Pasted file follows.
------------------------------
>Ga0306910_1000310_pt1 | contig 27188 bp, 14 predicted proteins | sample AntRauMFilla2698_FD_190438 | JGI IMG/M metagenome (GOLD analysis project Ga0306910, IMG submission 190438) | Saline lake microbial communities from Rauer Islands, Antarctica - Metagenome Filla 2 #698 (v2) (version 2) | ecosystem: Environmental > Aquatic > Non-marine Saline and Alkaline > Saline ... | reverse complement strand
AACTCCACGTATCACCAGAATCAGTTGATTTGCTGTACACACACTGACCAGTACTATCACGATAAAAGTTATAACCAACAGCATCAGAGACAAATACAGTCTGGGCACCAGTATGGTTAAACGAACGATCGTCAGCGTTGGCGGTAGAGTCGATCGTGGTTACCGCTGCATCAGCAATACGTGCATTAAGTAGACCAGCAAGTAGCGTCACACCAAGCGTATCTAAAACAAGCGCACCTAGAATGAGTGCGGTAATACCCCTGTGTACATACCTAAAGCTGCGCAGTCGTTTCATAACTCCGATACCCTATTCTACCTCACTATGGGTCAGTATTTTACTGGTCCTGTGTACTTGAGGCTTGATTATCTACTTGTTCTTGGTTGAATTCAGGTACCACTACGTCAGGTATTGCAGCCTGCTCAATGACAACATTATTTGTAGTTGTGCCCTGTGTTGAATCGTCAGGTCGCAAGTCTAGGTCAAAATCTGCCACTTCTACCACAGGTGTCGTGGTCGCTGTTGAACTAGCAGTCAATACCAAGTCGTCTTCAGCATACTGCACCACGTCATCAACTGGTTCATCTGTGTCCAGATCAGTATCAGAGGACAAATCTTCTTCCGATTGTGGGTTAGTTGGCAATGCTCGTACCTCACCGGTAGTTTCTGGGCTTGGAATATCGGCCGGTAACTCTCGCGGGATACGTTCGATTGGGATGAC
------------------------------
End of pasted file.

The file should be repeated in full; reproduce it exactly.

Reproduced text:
>Ga0306910_1000310_pt1 | contig 27188 bp, 14 predicted proteins | sample AntRauMFilla2698_FD_190438 | JGI IMG/M metagenome (GOLD analysis project Ga0306910, IMG submission 190438) | Saline lake microbial communities from Rauer Islands, Antarctica - Metagenome Filla 2 #698 (v2) (version 2) | ecosystem: Environmental > Aquatic > Non-marine Saline and Alkaline > Saline ... | reverse complement strand
AACTCCACGTATCACCAGAATCAGTTGATTTGCTGTACACACACTGACCAGTACTATCACGATAAAAGTTATAACCAACAGCATCAGAGACAAATACAGTCTGGGCACCAGTATGGTTAAACGAACGATCGTCAGCGTTGGCGGTAGAGTCGATCGTGGTTACCGCTGCATCAGCAATACGTGCATTAAGTAGACCAGCAAGTAGCGTCACACCAAGCGTATCTAAAACAAGCGCACCTAGAATGAGTGCGGTAATACCCCTGTGTACATACCTAAAGCTGCGCAGTCGTTTCATAACTCCGATACCCTATTCTACCTCACTATGGGTCAGTATTTTACTGGTCCTGTGTACTTGAGGCTTGATTATCTACTTGTTCTTGGTTGAATTCAGGTACCACTACGTCAGGTATTGCAGCCTGCTCAATGACAACATTATTTGTAGTTGTGCCCTGTGTTGAATCGTCAGGTCGCAAGTCTAGGTCAAAATCTGCCACTTCTACCACAGGTGTCGTGGTCGCTGTTGAACTAGCAGTCAATACCAAGTCGTCTTCAGCATACTGCACCACGTCATCAACTGGTTCATCTGTGTCCAGATCAGTATCAGAGGACAAATCTTCTTCCGATTGTGGGTTAGTTGGCAATGCTCGTACCTCACCGGTAGTTTCTGGGCTTGGAATATCGGCCGGTAACTCTCGCGGGATACGTTCGATTGGGATGAC